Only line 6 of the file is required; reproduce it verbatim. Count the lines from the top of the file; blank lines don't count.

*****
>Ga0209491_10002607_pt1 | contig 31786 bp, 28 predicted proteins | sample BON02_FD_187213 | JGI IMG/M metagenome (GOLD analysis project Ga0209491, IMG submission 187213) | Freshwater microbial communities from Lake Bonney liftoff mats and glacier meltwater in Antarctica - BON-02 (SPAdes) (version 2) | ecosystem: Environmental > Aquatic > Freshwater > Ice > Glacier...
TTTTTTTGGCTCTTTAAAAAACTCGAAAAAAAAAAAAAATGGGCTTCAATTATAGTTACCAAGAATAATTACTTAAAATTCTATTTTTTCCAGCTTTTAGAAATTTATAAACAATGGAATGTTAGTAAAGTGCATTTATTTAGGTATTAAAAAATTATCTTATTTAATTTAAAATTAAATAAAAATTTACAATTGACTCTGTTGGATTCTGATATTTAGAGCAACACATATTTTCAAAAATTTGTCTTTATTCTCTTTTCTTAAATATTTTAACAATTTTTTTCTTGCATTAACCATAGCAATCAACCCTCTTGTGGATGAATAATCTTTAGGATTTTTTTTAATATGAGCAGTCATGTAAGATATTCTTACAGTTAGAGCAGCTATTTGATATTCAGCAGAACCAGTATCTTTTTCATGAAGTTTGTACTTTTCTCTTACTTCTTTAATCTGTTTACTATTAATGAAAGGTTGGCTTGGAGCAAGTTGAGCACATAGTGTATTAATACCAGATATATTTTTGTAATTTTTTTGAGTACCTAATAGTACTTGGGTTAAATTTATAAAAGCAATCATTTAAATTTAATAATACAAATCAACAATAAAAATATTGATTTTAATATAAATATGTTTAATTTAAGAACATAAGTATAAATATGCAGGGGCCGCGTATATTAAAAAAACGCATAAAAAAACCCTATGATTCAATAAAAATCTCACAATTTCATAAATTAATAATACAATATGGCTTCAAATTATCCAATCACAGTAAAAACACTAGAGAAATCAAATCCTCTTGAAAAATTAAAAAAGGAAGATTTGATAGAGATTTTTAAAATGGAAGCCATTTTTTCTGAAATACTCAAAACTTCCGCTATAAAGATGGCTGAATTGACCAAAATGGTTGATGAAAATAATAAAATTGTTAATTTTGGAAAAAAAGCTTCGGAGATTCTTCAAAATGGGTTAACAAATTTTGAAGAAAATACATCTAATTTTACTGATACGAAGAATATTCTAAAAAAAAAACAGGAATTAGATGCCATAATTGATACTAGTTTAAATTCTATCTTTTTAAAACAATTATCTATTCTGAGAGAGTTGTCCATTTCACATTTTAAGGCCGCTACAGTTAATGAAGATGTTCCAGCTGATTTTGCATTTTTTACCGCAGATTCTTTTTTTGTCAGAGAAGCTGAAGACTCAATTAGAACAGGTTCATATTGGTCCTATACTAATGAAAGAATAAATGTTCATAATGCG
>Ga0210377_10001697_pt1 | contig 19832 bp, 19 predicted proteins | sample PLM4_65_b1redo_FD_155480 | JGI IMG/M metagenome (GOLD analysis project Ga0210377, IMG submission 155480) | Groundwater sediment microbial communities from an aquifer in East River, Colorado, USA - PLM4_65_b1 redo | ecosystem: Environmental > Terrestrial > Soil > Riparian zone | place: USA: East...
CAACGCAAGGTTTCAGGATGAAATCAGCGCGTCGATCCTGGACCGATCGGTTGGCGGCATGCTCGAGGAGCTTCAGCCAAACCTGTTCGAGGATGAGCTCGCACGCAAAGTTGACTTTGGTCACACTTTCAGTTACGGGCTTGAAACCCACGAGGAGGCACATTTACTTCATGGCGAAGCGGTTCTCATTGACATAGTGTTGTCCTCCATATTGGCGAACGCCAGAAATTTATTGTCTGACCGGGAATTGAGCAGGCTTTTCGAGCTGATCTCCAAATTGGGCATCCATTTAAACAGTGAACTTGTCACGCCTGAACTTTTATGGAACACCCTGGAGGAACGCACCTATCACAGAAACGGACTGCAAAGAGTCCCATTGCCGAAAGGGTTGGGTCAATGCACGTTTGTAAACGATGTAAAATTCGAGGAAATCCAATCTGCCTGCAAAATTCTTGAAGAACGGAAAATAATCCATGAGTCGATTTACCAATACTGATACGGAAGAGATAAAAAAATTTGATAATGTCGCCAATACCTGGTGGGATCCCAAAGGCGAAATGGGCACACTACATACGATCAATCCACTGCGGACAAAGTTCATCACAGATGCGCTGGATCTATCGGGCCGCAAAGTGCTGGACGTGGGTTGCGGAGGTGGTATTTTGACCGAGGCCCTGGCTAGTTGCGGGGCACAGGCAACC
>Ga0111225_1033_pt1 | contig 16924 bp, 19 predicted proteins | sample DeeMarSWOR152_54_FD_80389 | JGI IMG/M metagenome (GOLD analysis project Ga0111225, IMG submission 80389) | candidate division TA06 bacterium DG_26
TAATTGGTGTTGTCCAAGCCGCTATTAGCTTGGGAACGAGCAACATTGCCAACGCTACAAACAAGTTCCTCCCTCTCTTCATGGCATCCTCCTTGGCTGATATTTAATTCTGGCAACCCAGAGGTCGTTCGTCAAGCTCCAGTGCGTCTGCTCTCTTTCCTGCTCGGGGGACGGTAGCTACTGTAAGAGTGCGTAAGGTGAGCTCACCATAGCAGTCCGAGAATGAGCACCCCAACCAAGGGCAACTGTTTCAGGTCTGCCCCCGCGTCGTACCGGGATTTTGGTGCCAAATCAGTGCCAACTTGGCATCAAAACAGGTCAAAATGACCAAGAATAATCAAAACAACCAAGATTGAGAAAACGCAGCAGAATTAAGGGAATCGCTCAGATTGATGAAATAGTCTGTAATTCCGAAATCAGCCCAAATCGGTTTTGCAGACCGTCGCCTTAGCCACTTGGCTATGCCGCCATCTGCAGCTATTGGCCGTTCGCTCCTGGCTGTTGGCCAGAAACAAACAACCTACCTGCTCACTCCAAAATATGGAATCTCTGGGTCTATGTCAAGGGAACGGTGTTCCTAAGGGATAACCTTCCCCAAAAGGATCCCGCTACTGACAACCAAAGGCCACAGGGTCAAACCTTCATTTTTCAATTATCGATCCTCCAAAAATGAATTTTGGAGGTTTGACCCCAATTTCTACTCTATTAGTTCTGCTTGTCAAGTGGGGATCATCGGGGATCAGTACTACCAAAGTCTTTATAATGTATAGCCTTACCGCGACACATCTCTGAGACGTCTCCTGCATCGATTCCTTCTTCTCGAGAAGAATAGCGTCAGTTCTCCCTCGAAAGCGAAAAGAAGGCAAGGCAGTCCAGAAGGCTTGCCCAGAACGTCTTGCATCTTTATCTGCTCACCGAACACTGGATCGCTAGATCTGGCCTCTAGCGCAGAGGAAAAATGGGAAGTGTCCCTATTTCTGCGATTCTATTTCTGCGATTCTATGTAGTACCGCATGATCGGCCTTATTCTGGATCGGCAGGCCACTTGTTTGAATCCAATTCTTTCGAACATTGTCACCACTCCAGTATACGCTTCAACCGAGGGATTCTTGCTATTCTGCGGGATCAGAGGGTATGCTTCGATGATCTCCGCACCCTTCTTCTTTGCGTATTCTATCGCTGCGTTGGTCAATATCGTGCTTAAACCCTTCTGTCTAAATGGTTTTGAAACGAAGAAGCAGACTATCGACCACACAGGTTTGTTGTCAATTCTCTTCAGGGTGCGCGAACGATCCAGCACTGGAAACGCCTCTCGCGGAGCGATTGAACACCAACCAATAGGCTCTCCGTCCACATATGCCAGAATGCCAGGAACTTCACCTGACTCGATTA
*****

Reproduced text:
TAATTGGTGTTGTCCAAGCCGCTATTAGCTTGGGAACGAGCAACATTGCCAACGCTACAAACAAGTTCCTCCCTCTCTTCATGGCATCCTCCTTGGCTGATATTTAATTCTGGCAACCCAGAGGTCGTTCGTCAAGCTCCAGTGCGTCTGCTCTCTTTCCTGCTCGGGGGACGGTAGCTACTGTAAGAGTGCGTAAGGTGAGCTCACCATAGCAGTCCGAGAATGAGCACCCCAACCAAGGGCAACTGTTTCAGGTCTGCCCCCGCGTCGTACCGGGATTTTGGTGCCAAATCAGTGCCAACTTGGCATCAAAACAGGTCAAAATGACCAAGAATAATCAAAACAACCAAGATTGAGAAAACGCAGCAGAATTAAGGGAATCGCTCAGATTGATGAAATAGTCTGTAATTCCGAAATCAGCCCAAATCGGTTTTGCAGACCGTCGCCTTAGCCACTTGGCTATGCCGCCATCTGCAGCTATTGGCCGTTCGCTCCTGGCTGTTGGCCAGAAACAAACAACCTACCTGCTCACTCCAAAATATGGAATCTCTGGGTCTATGTCAAGGGAACGGTGTTCCTAAGGGATAACCTTCCCCAAAAGGATCCCGCTACTGACAACCAAAGGCCACAGGGTCAAACCTTCATTTTTCAATTATCGATCCTCCAAAAATGAATTTTGGAGGTTTGACCCCAATTTCTACTCTATTAGTTCTGCTTGTCAAGTGGGGATCATCGGGGATCAGTACTACCAAAGTCTTTATAATGTATAGCCTTACCGCGACACATCTCTGAGACGTCTCCTGCATCGATTCCTTCTTCTCGAGAAGAATAGCGTCAGTTCTCCCTCGAAAGCGAAAAGAAGGCAAGGCAGTCCAGAAGGCTTGCCCAGAACGTCTTGCATCTTTATCTGCTCACCGAACACTGGATCGCTAGATCTGGCCTCTAGCGCAGAGGAAAAATGGGAAGTGTCCCTATTTCTGCGATTCTATTTCTGCGATTCTATGTAGTACCGCATGATCGGCCTTATTCTGGATCGGCAGGCCACTTGTTTGAATCCAATTCTTTCGAACATTGTCACCACTCCAGTATACGCTTCAACCGAGGGATTCTTGCTATTCTGCGGGATCAGAGGGTATGCTTCGATGATCTCCGCACCCTTCTTCTTTGCGTATTCTATCGCTGCGTTGGTCAATATCGTGCTTAAACCCTTCTGTCTAAATGGTTTTGAAACGAAGAAGCAGACTATCGACCACACAGGTTTGTTGTCAATTCTCTTCAGGGTGCGCGAACGATCCAGCACTGGAAACGCCTCTCGCGGAGCGATTGAACACCAACCAATAGGCTCTCCGTCCACATATGCCAGAATGCCAGGAACTTCACCTGACTCGATTA